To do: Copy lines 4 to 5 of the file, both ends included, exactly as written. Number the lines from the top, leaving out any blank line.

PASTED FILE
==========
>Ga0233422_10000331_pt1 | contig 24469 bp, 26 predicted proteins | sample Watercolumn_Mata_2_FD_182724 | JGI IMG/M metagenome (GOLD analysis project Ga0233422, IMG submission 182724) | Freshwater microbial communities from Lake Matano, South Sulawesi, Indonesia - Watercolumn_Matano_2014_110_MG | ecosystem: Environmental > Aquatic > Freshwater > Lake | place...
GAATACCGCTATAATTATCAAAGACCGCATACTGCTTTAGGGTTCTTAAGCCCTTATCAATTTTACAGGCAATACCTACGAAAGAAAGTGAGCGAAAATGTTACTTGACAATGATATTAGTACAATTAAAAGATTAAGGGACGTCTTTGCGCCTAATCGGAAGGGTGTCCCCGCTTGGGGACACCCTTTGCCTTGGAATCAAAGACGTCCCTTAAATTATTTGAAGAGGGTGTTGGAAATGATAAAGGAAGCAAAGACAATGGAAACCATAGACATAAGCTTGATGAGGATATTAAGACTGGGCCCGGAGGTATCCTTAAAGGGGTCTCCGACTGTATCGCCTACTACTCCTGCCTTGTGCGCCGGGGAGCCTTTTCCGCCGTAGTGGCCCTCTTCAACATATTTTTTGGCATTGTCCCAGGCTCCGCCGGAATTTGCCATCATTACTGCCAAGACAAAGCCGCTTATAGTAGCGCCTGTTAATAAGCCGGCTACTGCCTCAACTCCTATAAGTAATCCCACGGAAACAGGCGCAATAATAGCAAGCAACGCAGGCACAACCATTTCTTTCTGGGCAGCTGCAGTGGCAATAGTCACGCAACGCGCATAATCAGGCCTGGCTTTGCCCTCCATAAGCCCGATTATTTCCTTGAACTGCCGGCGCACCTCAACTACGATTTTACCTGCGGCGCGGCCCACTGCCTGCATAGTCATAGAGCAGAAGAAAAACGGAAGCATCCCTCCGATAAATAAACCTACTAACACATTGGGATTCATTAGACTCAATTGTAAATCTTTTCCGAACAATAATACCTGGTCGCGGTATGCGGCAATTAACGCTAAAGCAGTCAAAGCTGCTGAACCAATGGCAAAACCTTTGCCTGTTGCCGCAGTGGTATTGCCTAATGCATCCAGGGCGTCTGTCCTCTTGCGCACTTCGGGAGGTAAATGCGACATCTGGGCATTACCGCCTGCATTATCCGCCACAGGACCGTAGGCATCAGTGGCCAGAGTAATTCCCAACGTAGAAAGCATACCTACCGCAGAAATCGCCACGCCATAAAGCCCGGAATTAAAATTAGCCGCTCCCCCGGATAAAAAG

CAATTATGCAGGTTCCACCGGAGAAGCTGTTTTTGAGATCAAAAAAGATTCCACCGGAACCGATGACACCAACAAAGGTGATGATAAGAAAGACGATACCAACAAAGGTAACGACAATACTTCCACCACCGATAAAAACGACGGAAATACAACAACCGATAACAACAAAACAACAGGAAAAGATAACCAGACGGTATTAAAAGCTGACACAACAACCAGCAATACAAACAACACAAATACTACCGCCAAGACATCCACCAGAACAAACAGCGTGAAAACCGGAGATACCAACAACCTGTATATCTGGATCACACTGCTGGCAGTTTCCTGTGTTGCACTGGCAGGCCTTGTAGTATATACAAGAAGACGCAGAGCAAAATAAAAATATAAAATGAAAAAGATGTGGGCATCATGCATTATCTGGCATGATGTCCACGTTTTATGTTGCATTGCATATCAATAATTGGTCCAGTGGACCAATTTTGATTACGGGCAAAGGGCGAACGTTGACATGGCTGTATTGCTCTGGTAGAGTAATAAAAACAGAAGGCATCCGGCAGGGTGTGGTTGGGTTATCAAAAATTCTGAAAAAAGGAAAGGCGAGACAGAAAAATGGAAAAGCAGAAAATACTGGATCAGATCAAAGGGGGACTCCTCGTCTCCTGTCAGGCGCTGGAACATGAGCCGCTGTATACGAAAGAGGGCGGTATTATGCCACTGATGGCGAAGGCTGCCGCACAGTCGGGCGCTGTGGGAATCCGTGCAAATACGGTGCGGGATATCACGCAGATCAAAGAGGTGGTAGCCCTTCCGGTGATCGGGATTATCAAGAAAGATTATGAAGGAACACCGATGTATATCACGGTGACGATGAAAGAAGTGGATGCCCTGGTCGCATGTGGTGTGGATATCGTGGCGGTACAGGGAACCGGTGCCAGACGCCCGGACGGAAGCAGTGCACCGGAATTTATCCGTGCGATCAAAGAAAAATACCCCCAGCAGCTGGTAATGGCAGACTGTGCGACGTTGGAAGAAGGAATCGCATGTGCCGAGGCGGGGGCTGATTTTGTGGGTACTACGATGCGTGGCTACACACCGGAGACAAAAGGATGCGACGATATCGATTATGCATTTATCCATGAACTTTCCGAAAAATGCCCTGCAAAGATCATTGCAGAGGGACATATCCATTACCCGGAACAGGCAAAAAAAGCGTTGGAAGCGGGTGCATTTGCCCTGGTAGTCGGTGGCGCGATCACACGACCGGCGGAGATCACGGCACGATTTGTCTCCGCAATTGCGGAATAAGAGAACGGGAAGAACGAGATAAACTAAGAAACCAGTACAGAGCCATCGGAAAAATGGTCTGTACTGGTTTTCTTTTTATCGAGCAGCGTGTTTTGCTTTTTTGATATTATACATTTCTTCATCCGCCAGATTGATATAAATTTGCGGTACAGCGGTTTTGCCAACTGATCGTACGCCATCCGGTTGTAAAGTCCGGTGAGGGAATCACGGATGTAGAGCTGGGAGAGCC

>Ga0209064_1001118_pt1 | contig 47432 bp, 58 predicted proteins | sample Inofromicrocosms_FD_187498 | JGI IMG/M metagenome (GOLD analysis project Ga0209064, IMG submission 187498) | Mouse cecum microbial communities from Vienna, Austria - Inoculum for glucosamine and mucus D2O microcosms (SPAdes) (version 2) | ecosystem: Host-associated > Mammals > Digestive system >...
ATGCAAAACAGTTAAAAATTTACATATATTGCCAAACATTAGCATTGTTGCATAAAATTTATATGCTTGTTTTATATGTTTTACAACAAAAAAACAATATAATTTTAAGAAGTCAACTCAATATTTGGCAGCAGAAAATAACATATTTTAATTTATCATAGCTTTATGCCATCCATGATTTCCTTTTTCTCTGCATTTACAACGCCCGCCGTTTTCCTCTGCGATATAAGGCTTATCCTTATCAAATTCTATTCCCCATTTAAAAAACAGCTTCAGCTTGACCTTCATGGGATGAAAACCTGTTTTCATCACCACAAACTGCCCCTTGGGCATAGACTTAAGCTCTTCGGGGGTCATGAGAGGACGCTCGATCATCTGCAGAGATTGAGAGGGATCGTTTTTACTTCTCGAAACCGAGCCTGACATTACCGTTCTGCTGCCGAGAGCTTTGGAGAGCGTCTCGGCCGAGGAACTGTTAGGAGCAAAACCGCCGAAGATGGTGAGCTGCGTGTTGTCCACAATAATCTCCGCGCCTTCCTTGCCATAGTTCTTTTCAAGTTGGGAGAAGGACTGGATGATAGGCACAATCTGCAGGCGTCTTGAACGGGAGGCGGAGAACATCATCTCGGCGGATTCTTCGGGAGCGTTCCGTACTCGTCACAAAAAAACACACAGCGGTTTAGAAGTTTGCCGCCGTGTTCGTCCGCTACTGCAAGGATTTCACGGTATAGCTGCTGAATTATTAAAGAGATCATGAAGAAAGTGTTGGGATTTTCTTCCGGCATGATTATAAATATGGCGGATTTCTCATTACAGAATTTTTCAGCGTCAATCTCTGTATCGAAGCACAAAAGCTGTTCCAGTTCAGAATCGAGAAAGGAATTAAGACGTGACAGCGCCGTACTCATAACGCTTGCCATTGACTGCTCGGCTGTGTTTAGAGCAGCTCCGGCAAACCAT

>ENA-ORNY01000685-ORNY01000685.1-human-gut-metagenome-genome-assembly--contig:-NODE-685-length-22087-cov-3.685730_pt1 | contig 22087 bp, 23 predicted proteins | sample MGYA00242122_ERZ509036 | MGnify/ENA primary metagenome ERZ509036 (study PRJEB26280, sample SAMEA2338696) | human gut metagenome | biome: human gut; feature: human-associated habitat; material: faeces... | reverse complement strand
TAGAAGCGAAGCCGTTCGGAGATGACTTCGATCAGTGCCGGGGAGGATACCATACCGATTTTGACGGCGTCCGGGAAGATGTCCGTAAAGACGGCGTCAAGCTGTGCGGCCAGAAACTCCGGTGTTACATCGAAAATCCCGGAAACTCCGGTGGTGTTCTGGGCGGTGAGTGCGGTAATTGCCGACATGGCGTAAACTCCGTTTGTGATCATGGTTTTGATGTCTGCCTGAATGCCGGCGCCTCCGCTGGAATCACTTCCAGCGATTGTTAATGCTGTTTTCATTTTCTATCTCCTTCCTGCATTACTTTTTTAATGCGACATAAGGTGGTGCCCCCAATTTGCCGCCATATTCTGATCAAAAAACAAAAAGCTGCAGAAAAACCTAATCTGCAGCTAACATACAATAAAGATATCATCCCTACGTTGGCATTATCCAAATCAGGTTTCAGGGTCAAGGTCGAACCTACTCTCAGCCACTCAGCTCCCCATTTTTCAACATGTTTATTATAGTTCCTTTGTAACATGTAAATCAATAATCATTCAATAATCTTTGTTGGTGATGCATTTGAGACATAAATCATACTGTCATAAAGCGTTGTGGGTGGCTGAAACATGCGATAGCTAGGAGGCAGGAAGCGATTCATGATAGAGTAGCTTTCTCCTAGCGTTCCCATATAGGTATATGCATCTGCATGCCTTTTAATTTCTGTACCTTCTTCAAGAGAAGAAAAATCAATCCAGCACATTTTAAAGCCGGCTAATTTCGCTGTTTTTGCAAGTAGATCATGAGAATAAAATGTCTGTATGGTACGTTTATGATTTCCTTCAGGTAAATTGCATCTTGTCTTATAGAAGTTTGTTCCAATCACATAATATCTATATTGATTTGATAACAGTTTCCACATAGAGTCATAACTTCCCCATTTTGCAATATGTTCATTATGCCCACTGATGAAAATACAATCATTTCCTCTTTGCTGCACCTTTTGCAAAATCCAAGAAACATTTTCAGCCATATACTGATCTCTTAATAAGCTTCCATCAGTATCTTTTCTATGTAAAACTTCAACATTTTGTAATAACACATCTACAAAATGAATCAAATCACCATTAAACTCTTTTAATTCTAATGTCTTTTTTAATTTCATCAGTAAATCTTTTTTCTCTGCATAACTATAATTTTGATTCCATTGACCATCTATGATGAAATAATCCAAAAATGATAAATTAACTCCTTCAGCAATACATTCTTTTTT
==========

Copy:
>Ga0209064_1001118_pt1 | contig 47432 bp, 58 predicted proteins | sample Inofromicrocosms_FD_187498 | JGI IMG/M metagenome (GOLD analysis project Ga0209064, IMG submission 187498) | Mouse cecum microbial communities from Vienna, Austria - Inoculum for glucosamine and mucus D2O microcosms (SPAdes) (version 2) | ecosystem: Host-associated > Mammals > Digestive system >...
ATGCAAAACAGTTAAAAATTTACATATATTGCCAAACATTAGCATTGTTGCATAAAATTTATATGCTTGTTTTATATGTTTTACAACAAAAAAACAATATAATTTTAAGAAGTCAACTCAATATTTGGCAGCAGAAAATAACATATTTTAATTTATCATAGCTTTATGCCATCCATGATTTCCTTTTTCTCTGCATTTACAACGCCCGCCGTTTTCCTCTGCGATATAAGGCTTATCCTTATCAAATTCTATTCCCCATTTAAAAAACAGCTTCAGCTTGACCTTCATGGGATGAAAACCTGTTTTCATCACCACAAACTGCCCCTTGGGCATAGACTTAAGCTCTTCGGGGGTCATGAGAGGACGCTCGATCATCTGCAGAGATTGAGAGGGATCGTTTTTACTTCTCGAAACCGAGCCTGACATTACCGTTCTGCTGCCGAGAGCTTTGGAGAGCGTCTCGGCCGAGGAACTGTTAGGAGCAAAACCGCCGAAGATGGTGAGCTGCGTGTTGTCCACAATAATCTCCGCGCCTTCCTTGCCATAGTTCTTTTCAAGTTGGGAGAAGGACTGGATGATAGGCACAATCTGCAGGCGTCTTGAACGGGAGGCGGAGAACATCATCTCGGCGGATTCTTCGGGAGCGTTCCGTACTCGTCACAAAAAAACACACAGCGGTTTAGAAGTTTGCCGCCGTGTTCGTCCGCTACTGCAAGGATTTCACGGTATAGCTGCTGAATTATTAAAGAGATCATGAAGAAAGTGTTGGGATTTTCTTCCGGCATGATTATAAATATGGCGGATTTCTCATTACAGAATTTTTCAGCGTCAATCTCTGTATCGAAGCACAAAAGCTGTTCCAGTTCAGAATCGAGAAAGGAATTAAGACGTGACAGCGCCGTACTCATAACGCTTGCCATTGACTGCTCGGCTGTGTTTAGAGCAGCTCCGGCAAACCAT